comparing space used in the heap by the versioning data in the heap with the threshold; and
determining that the versioning data has reached the threshold if the space in the heap exceeds the threshold.
10. A data processing system for managing versioning data in a heap, the data processing system comprising:
locating means for locating a versioning data structure for an object in the heap, wherein the versioning data structure is used to store changes in data for the object and wherein the object is associated with the versioning data structure;
determining means for determining whether versioning data in the versioning data structure exceeds a threshold; and
removing means, responsive to the versioning data exceeding the threshold, for removing the versioning data from the heap.
11. The data processing system of claim 10, wherein the removing means includes:
copying means for copying the versioning data into a version dump; and
deleting means for deleting the versioning data from the versioning data structure.
12. The data processing system of claim 10, wherein the version dump is located in hard disk drive.
13. The data processing system of claim 10, wherein the threshold is a selected age and wherein the determining means includes:
comparing means for comparing an age of the versioning data with the threshold; and
means for determining that the delta data has reached the threshold if the age of versioning data exceeds the selected age of the threshold.
14. The data processing system of claim 10, wherein the threshold is a selected version number and wherein the determining means includes:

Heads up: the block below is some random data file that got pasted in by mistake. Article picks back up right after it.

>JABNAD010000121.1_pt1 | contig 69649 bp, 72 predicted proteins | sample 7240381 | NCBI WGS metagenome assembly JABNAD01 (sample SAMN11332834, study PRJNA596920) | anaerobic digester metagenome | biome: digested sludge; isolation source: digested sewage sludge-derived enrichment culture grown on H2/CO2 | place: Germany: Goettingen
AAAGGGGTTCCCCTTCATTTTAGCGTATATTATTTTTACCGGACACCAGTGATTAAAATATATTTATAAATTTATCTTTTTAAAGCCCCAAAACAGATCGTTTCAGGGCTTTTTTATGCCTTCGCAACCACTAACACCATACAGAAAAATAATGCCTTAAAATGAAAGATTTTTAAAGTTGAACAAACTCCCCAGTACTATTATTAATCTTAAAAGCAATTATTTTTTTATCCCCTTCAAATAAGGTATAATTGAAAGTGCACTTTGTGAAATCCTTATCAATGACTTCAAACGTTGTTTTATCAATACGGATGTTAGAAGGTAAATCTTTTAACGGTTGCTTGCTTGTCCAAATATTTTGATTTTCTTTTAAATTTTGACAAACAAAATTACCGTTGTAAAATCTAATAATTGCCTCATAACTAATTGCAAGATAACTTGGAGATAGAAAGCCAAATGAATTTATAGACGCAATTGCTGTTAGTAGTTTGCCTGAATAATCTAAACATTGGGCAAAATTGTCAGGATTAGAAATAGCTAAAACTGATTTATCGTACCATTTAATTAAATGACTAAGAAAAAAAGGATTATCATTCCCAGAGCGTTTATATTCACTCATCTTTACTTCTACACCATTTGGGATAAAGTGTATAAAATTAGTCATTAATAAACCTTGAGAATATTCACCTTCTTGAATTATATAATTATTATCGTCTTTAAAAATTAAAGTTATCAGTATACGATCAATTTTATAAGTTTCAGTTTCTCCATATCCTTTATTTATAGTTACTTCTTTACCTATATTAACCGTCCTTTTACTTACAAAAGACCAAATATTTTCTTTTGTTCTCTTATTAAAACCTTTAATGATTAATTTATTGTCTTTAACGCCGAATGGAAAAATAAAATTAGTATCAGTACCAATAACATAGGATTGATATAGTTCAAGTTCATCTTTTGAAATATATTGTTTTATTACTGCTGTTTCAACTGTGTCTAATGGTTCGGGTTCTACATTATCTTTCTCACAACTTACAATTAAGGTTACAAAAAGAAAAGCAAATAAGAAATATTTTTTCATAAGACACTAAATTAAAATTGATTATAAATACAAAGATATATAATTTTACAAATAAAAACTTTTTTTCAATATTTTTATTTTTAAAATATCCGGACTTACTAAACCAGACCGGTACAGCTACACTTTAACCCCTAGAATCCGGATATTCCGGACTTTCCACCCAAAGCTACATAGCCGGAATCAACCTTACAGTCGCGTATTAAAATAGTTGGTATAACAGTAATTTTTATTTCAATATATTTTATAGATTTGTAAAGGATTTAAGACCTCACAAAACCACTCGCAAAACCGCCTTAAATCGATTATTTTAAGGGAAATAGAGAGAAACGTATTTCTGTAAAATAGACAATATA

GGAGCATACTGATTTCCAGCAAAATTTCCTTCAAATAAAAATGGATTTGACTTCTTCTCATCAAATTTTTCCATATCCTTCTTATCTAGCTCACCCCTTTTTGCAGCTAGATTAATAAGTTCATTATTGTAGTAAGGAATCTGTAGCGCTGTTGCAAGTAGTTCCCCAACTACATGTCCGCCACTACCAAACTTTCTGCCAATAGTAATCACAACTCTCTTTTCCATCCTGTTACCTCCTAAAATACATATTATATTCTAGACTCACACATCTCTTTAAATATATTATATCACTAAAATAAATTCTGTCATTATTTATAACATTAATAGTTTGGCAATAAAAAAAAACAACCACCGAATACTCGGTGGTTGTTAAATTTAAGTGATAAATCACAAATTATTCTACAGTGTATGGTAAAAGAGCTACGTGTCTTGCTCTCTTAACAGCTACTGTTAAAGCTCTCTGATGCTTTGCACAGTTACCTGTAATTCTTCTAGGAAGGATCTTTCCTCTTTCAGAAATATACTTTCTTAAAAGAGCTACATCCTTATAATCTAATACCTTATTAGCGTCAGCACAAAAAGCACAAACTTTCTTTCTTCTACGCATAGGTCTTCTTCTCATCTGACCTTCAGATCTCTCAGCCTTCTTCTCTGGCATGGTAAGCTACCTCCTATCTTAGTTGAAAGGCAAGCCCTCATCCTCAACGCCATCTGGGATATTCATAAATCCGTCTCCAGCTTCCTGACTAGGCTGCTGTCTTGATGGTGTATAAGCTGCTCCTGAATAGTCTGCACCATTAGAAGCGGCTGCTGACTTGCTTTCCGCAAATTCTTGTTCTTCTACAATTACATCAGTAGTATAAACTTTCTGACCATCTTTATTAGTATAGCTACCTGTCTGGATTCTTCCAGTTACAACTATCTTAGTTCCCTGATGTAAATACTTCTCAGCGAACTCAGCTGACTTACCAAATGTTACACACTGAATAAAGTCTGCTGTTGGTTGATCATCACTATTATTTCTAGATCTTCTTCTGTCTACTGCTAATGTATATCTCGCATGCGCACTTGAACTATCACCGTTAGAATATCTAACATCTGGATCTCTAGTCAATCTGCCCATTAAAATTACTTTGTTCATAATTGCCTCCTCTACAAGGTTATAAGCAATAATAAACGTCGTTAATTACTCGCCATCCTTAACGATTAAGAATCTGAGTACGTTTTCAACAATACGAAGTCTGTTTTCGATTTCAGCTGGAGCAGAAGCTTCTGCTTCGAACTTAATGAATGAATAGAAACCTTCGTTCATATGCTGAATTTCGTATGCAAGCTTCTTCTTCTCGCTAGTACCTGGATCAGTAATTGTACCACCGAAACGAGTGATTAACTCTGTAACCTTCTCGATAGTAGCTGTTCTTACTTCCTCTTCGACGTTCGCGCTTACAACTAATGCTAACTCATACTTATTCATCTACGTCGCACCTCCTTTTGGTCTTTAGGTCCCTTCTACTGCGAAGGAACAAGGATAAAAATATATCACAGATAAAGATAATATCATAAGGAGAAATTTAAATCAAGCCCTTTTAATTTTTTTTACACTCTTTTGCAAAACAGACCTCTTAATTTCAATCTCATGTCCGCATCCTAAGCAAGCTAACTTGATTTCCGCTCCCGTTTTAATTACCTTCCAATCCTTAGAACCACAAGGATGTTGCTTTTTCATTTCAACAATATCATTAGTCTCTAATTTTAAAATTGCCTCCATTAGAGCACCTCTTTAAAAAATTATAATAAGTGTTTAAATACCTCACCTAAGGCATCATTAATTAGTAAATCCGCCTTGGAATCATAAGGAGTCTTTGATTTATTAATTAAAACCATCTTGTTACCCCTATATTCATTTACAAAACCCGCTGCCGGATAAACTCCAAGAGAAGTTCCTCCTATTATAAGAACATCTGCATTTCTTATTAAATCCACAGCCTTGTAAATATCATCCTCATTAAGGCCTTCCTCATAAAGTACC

comparing means for comparing a version number of the delta data with the threshold; and
means for determining that the versioning data has reached the threshold if the version number of versioning data exceeds the selected version number of the threshold.
15. A computer program product in a data processing system for managing versioning data in a heap, the computer program product comprising:
first instructions for locating a versioning data structure for an object in the heap, wherein the versioning data structure is used to store changes in data for the object and wherein the object is associated with the versioning data structure;
second instructions for determining whether versioning data in the versioning data structure exceeds a threshold; and
third instructions, responsive to the versioning data exceeding the threshold, for removing the versioning data from the heap.
16. The computer program product of claim 15, wherein the third instructions includes:
first sub instructions for copying the versioning data into a version dump; and
second sub instructions for deleting the versioning data from the versioning data structure.
17. The computer program product of claim 15, wherein the version dump is located in hard disk drive.
18. The computer program product of claim 15, wherein the threshold is a selected age and wherein the second instructions includes:
comparing an age of the versioning data with the threshold; and
determining that the versioning data has reached the threshold if the age of versioning data exceeds the selected age of the threshold.
19. The computer program product of claim 15, wherein the threshold is a selected version number and wherein the second instructions includes:
first sub instructions for comparing a version number of the versioning data with the threshold; and